I’ve seen hundreds of budgets just this year from people who are sick and tired of being in debt up to their eyeballs. They don’t know what they’re doing wrong or how to change it. That’s where I come in.
When we get down to the details, lots of debt is due to those small, daily extravagances. Convenience is chosen over financial security. Comfort reigns supreme.
But let’s not wax poetic here. Let’s get into a few real changes people make under my program.
Food can be a blessing and a curse.
My office had a refrigerated vending machine with healthy snacks. Excellent, right? No. Two hard-boiled eggs and a cheese stick ran at around $6. You could get six dozen eggs for that at our local grocery store. RUN, do not walk, away from that vending machine!
People don’t look at prices when buying food. It’s under their preconceived “reasonable” threshold, so they don’t care.
Take the time and effort to learn what food should cost and then think about it every time you buy food. An egg should be $0.10. A cheese stick is $0.10. Don’t pay 20 times the amount just because it’s less than the salad you could have gotten downstairs.
It’s the modern-day version of lifestyle creep. Nearly everything is on a subscription these days. Heck, my services are billed as a subscription!
Regularly check out what you’re paying for and compare that against what you’re using. There’s no reason to have Amazon Prime, Netflix, Hulu, Disney+, HBO, Starz, Apple TV, and YouTube TV. Who watches that much TV? Nobody with a job, anyway.
Figure out what you’re paying for, dump what you can do without for a month or two, and then reevaluate your choices next month. We dumped Netflix for a month or two, or so we thought, about a year ago. We haven’t missed it much since then. Now we just have Amazon Prime, Disney+, and our free Library apps. We’re saving hundreds and don’t miss a thing.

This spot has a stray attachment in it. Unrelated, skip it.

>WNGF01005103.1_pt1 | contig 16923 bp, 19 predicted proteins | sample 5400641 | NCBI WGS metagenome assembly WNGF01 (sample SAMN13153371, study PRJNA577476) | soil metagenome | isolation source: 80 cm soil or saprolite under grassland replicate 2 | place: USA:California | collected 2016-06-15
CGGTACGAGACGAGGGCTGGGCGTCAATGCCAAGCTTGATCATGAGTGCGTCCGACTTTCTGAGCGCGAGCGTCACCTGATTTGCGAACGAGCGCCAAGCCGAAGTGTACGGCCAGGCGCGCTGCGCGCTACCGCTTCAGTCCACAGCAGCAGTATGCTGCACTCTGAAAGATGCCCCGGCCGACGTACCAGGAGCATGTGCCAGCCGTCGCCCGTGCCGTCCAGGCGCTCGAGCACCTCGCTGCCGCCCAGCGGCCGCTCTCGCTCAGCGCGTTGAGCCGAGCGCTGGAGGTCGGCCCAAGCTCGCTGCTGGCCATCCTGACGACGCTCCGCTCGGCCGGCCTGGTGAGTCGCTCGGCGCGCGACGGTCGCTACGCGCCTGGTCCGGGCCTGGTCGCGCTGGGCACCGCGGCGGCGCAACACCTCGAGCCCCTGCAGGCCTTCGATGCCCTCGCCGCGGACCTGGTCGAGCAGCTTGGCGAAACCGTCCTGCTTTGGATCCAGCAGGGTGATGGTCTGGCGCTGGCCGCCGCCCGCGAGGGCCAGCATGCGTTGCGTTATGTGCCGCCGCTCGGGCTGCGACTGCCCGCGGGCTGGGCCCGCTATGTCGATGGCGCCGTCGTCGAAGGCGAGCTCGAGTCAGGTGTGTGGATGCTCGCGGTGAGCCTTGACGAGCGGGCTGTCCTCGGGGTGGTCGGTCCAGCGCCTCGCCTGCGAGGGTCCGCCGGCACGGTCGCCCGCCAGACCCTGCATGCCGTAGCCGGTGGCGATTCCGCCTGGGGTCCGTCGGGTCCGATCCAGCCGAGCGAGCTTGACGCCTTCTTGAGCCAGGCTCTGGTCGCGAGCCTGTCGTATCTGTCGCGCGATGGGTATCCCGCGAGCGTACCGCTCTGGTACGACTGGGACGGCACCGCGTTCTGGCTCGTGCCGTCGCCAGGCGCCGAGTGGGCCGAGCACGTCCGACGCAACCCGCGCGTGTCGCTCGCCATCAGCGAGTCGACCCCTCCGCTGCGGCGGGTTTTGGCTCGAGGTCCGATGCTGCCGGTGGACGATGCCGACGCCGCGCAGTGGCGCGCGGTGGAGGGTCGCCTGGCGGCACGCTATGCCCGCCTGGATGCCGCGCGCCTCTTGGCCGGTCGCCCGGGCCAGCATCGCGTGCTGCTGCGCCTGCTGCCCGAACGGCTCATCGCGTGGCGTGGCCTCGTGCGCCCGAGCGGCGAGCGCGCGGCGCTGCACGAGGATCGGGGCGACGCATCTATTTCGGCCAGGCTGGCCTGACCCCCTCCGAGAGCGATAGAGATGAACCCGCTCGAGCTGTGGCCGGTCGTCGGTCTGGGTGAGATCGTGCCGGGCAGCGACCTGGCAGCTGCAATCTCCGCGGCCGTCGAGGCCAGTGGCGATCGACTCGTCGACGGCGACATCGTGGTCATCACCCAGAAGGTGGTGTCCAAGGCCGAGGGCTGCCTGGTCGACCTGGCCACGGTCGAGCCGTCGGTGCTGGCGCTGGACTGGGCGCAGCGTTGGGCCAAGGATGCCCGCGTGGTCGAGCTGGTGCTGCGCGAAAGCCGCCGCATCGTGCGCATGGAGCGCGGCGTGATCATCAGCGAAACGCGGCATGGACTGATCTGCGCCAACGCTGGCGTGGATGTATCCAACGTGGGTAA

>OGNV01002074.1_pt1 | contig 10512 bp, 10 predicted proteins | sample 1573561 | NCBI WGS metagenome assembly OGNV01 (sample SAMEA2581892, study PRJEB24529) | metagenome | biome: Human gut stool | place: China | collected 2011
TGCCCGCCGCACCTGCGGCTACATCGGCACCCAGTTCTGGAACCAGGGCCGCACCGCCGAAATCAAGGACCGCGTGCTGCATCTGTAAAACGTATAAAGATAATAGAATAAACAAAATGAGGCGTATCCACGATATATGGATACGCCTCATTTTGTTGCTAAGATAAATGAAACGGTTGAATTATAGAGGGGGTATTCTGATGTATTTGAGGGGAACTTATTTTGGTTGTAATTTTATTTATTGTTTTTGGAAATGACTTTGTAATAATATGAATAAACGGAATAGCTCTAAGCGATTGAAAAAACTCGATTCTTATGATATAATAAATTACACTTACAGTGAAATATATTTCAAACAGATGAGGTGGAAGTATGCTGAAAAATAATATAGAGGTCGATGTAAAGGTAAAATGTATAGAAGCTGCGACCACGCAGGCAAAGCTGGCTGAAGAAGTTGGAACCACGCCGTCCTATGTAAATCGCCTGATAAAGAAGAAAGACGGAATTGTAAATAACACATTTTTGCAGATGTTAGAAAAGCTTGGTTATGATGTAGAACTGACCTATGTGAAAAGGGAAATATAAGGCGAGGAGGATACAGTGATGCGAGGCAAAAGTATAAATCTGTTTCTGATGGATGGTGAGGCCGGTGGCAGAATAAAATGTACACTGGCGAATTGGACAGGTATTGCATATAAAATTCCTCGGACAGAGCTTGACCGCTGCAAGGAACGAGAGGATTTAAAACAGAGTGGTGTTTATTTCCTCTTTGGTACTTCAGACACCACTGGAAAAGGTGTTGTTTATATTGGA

Could you do that? Absolutely.
Using a credit card.
Hear me out.
Using a credit card is not always bad, but it’s absolutely terrible in some cases.
MIT found that using a credit card results in 17–20% higher purchases every time you buy something with it. Credit card use decreases the pain of purchase, which means you purchase more. It delays money actually leaving your bank account, decreasing the pain of purchase, and increasing money spent.
You’re supposed to save 15–20% of your income for retirement, but credit card companies have figured out how to get it from you instead. Do you see how insidious that is?
But let’s give them the benefit of the doubt. They only want our money like everyone else, right? Yep. Think about it.
People tend to underestimate what they spend in all different categories. I can tell immediately when a client hasn’t done their homework or when they’re just estimating what they think they spend in different categories. Reality then smacks us in the face.
Humans are absolutely horrendous at guestimating how much we spend. Don’t even try.
Keep a solid budget, track your spending, and then tell your money where to go, so you don’t have to work forever.
If you find that you need help budgeting or sticking with a budget, please check out our programs at Saver Street.
We have courses and services that help many, many people earn more, save more, and give more (eventually).
Not sure how to get started? Follow these steps.
Step 1: Get The Knowledge You Need
Step 2: Get The Accountability You Need (and More Knowledge)
Step 3: Get Personalized Help For Your Situation